The Morbidity of Total Thyroidectomy

Edward F. Scanlon, MD; Jacqueline E. Kellogg; David P. Winchester, MD; Richard H. Larson, MD
Arch Surg. 1981;116(5):568-571. doi:10.1001/archsurg.1981.01380170050009.
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• Of 245 total thyroidectomies done over a ten-year period, most were in patients who had previously received irradiation about the head and neck for benign conditions in infancy and childhood. There was no operative mortality, and only one patient had postoperative bleeding requiring reoperation. Of six patients with paralyzed recurrent laryngeal nerves in the immediate postoperative period, vocal cord function returned in all but one over one year. Forty-nine patients required at least one dose of calcium postoperatively, and 41 were taking calcium when discharged from the hospital. After one year, only two patients took calcium regularly; in both, lymph nodes were removed from both paratracheal grooves. In evaluating comparative statistics, increased morbidity of total thyroidectomy needs to be considered on a long-term basis rather than in the immediate postoperative period.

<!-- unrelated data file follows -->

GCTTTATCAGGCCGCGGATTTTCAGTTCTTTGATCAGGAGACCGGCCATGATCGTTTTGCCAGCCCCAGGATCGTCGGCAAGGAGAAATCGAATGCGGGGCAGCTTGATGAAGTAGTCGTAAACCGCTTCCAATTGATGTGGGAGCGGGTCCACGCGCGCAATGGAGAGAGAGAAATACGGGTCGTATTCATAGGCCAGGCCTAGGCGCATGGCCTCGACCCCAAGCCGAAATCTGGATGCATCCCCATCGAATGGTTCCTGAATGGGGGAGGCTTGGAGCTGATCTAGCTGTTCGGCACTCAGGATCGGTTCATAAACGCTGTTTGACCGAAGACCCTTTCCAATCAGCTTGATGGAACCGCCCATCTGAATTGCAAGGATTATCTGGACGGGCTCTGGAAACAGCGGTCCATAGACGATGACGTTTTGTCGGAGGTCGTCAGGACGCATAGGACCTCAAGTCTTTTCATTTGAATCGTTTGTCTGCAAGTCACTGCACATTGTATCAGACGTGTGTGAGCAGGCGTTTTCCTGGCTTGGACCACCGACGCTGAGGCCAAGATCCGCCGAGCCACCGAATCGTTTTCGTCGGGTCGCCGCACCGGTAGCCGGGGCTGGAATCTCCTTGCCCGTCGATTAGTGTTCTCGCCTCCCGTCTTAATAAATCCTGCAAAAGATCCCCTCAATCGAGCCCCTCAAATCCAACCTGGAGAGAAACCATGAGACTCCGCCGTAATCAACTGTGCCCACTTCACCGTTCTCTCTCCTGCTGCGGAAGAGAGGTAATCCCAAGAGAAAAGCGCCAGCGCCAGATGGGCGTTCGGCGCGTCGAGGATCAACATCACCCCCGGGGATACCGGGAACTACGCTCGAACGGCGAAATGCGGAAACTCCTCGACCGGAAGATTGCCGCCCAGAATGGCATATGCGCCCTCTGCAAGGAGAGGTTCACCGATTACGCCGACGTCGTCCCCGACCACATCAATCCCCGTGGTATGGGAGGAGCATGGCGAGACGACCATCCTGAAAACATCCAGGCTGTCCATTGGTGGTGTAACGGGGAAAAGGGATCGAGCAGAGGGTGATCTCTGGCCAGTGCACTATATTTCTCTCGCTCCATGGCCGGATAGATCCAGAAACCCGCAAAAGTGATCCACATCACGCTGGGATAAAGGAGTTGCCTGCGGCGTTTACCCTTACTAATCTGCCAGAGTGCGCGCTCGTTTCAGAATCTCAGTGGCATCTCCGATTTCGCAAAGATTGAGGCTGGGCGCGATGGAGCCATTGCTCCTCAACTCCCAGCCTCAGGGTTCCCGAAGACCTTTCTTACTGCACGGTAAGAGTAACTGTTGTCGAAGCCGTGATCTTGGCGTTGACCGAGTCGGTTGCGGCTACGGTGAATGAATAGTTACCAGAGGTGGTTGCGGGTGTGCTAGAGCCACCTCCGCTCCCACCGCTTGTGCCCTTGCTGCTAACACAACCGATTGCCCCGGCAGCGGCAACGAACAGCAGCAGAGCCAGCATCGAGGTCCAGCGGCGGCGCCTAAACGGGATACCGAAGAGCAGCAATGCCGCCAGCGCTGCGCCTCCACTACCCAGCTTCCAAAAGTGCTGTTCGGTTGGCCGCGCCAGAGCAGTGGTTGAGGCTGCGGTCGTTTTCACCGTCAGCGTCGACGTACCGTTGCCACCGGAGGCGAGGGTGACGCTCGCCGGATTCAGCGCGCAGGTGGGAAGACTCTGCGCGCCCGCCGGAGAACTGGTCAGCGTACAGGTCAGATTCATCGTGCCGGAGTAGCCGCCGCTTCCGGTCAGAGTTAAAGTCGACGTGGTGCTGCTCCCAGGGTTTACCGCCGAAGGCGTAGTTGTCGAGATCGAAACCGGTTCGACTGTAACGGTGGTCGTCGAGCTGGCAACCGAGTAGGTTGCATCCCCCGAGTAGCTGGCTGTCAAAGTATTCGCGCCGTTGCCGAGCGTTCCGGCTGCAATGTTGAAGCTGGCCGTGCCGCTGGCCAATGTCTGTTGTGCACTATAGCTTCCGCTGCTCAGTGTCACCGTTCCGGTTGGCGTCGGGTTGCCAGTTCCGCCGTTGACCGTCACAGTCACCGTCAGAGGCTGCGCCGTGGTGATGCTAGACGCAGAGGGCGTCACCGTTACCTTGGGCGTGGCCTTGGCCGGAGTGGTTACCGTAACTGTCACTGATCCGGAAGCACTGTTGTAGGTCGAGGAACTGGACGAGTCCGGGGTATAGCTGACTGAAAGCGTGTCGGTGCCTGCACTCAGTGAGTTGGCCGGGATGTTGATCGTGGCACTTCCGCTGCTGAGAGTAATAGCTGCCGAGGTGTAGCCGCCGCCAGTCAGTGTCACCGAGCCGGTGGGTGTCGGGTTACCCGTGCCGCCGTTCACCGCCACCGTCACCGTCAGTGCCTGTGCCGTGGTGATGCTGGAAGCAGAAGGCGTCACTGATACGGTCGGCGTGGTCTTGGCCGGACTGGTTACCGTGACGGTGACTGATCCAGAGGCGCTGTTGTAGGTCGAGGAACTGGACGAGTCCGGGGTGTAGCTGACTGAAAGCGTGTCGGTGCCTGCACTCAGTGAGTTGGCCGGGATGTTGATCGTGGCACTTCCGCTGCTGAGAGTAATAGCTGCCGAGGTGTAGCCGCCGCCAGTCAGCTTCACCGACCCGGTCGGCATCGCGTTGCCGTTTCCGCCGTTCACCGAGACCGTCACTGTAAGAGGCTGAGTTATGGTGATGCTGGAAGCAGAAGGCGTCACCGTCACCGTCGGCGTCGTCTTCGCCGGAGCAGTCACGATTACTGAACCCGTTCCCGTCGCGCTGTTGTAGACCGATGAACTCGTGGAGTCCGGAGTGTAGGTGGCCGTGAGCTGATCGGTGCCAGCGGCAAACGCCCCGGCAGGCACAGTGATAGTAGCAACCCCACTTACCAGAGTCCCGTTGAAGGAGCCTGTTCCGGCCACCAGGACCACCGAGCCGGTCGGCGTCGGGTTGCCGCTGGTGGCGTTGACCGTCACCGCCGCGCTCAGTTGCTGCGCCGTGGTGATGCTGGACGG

(Arch Surg 1981;116:568-571)


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